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    Leipzig: Welcome to the heart of Europe


    9 October 1989 is arguably the most important date in modern German history: a memorable day, which heralded, in Leipzig, the end of the GDR regime. At the time, more than 70,000 of the city‘s inhabitants assembled in a mass demonstration, stretching from St. Nicholas Church (Nikolaikirche) to the inner city ring road. With one voice, they shouted: “We are the people”, setting themselves up in defiance of the armed security forces, and protesting for greater freedom and democracy. A courageous confrontation with the power of the State, which Leipzig: Welcome to the heart of Europe 9 miraculously remained without bloodshed and became the starting point for the Peaceful Revolution. This memorable event, which led, finally, to the fall of the Berlin Wall and to German Reunification, will have its 30th anniversary in 2019. In the anniversary year there is a host of events planned in Leipzig in memory of this momentous time.


    Amongst the most imposing new buildings to have emerged since German Reunification is undoubtedly the Museum of Fine Arts (Museum der bildenden Künste) that found its home at the heart of Leipzig‘s old town centre. Displayed over four floors, and in an exhibition space of over 5,000 square metres, are artworks from the late Middle Ages up to the present day. Art from Leipzig itself provides, as is to be expected, a central section of the museum‘s collection. It includes, of course, works by artists of the “New Leipzig School“, one of the most famous exponents of which is Neo Rauch. Since 1994 he has worked on the site of the former Leipzig wool spinning works, which has, today, with its numerous galleries and studios, long since become a Mecca for art lovers.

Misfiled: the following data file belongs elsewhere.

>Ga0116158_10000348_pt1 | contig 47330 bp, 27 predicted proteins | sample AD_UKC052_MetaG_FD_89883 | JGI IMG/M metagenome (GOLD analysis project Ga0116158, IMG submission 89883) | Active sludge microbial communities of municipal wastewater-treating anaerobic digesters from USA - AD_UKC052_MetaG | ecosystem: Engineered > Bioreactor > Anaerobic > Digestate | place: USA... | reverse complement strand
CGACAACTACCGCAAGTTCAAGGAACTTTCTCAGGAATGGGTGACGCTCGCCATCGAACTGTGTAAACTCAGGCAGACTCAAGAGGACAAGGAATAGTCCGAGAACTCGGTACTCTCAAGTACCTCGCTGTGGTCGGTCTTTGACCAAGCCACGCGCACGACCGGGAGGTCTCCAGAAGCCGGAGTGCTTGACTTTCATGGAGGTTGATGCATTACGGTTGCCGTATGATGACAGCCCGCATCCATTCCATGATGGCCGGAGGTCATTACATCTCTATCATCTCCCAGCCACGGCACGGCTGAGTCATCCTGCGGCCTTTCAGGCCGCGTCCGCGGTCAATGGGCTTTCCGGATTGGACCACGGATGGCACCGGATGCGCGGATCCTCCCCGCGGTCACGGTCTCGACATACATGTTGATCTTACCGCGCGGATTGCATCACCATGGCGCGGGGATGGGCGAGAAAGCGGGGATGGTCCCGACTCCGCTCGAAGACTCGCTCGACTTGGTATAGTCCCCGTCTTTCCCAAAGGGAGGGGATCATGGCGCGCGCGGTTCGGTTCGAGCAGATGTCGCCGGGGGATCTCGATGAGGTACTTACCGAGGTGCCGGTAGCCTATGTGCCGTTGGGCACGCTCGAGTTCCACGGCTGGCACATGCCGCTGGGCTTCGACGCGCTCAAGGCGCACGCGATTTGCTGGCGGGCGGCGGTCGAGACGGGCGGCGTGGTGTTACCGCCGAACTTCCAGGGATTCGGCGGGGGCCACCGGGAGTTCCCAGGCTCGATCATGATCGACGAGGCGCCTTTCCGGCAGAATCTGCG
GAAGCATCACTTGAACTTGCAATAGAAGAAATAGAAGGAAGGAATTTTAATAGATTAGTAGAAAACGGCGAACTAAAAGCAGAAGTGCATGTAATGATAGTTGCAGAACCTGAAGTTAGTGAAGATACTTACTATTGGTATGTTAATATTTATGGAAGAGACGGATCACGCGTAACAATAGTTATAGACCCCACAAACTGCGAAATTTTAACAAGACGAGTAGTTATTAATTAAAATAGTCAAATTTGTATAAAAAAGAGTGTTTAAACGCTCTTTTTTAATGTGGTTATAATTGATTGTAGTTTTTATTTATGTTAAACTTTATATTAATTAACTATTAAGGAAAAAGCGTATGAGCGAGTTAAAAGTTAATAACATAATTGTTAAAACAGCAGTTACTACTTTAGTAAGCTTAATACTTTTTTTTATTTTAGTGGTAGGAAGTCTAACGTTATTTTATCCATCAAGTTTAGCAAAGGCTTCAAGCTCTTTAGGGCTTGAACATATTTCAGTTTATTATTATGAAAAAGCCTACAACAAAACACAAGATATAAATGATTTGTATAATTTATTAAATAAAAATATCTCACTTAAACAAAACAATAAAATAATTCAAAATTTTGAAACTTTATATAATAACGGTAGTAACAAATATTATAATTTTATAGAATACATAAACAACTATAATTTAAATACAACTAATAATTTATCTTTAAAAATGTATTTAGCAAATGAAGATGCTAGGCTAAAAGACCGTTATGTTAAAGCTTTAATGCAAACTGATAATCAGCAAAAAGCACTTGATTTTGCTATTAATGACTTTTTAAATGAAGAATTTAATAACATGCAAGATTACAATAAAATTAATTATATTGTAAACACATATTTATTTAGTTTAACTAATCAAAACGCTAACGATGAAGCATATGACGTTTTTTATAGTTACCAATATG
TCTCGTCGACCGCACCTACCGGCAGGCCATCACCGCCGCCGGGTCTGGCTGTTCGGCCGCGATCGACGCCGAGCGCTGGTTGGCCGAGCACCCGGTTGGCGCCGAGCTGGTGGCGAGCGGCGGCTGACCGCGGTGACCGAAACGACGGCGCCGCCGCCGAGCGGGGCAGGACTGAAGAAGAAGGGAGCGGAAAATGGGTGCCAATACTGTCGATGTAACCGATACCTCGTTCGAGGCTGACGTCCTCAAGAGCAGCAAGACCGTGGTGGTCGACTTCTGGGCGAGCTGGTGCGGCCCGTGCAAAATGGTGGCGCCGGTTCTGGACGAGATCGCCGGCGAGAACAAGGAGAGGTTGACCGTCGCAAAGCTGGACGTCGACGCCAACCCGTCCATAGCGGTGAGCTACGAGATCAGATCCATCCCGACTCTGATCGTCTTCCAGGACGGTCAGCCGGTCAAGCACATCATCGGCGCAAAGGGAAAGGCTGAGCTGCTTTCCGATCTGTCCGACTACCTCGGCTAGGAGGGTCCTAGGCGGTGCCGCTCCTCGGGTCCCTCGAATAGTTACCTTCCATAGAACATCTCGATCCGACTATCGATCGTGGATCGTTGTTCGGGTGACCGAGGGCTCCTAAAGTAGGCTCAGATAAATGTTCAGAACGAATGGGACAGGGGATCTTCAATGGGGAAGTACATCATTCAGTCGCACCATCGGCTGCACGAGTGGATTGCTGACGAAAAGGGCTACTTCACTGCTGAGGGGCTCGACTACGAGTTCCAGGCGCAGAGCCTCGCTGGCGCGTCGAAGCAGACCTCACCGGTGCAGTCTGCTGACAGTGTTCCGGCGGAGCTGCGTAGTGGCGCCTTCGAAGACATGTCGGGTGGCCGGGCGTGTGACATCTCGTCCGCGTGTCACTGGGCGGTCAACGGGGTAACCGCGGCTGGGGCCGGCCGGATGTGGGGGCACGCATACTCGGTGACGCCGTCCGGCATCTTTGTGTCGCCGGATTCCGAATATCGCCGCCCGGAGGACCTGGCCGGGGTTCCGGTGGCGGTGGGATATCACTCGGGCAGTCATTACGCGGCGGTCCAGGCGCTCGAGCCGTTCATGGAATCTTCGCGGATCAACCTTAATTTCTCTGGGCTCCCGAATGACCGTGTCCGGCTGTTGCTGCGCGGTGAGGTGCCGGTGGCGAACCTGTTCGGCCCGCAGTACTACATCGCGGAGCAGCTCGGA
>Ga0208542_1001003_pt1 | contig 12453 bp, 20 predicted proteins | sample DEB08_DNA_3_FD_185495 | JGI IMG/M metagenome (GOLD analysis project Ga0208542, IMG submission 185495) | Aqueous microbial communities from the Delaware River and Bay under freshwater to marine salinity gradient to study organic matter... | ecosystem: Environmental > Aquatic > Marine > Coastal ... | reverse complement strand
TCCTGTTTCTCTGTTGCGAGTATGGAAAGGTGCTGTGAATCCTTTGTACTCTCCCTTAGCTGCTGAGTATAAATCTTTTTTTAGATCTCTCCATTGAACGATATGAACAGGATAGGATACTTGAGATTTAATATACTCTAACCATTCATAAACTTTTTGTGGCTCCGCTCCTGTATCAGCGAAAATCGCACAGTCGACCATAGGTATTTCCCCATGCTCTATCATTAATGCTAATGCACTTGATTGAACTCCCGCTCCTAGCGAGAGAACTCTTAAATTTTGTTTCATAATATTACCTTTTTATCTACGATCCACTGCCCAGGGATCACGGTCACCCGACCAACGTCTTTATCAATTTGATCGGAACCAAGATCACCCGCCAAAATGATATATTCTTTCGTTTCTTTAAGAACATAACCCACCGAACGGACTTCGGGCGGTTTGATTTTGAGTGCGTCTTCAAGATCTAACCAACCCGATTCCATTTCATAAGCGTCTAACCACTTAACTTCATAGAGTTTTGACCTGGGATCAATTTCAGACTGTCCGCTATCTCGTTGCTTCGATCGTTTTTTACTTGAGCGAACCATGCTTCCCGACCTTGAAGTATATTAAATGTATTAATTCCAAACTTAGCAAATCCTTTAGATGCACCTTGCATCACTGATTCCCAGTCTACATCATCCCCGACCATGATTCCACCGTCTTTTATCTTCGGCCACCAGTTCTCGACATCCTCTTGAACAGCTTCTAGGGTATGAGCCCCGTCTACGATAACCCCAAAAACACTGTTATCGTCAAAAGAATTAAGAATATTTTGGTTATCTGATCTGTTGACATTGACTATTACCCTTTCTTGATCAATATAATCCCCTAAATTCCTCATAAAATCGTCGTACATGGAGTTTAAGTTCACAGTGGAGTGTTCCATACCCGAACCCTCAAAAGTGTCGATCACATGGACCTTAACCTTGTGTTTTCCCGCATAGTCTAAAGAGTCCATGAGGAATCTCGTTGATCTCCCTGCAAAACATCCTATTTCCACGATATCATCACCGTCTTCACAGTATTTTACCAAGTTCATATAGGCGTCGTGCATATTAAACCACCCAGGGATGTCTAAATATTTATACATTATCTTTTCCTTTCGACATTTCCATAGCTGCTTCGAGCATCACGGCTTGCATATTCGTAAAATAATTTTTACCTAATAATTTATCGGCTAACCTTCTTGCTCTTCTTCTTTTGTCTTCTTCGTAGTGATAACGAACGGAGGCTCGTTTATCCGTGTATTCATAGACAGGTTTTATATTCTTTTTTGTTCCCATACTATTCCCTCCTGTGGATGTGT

There are plenty of attractions in Leipzig for those who enjoy leisurely hours on the water. Almost 300 kilometres of waterways weave through this major city of Saxony, which lies at the confluence of the Pleisse, the Parthe and the White Elster. In addition, there are numerous lakes in the surrounding region, which have been created in recent years as a result of the flooding of the former brown coal diggings and are known as Neuseenland (New Lakeland) for short. It is well worth taking a tour of “Kurs 1“, one of the most delightful of all Leipzig‘s waterways, to discover this water

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